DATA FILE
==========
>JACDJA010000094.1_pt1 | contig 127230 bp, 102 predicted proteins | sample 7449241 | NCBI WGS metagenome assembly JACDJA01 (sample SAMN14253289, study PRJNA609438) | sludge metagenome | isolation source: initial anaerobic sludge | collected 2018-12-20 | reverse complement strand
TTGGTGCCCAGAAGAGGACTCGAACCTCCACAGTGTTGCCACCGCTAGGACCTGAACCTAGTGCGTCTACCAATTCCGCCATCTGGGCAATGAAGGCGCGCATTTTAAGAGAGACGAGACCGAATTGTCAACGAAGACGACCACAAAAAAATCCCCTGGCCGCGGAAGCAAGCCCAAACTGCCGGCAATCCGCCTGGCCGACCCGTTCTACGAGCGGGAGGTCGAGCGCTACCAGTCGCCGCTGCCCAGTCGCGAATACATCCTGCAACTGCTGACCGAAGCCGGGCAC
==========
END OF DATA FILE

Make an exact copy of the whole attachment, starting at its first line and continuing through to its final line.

>JACDJA010000094.1_pt1 | contig 127230 bp, 102 predicted proteins | sample 7449241 | NCBI WGS metagenome assembly JACDJA01 (sample SAMN14253289, study PRJNA609438) | sludge metagenome | isolation source: initial anaerobic sludge | collected 2018-12-20 | reverse complement strand
TTGGTGCCCAGAAGAGGACTCGAACCTCCACAGTGTTGCCACCGCTAGGACCTGAACCTAGTGCGTCTACCAATTCCGCCATCTGGGCAATGAAGGCGCGCATTTTAAGAGAGACGAGACCGAATTGTCAACGAAGACGACCACAAAAAAATCCCCTGGCCGCGGAAGCAAGCCCAAACTGCCGGCAATCCGCCTGGCCGACCCGTTCTACGAGCGGGAGGTCGAGCGCTACCAGTCGCCGCTGCCCAGTCGCGAATACATCCTGCAACTGCTGACCGAAGCCGGGCAC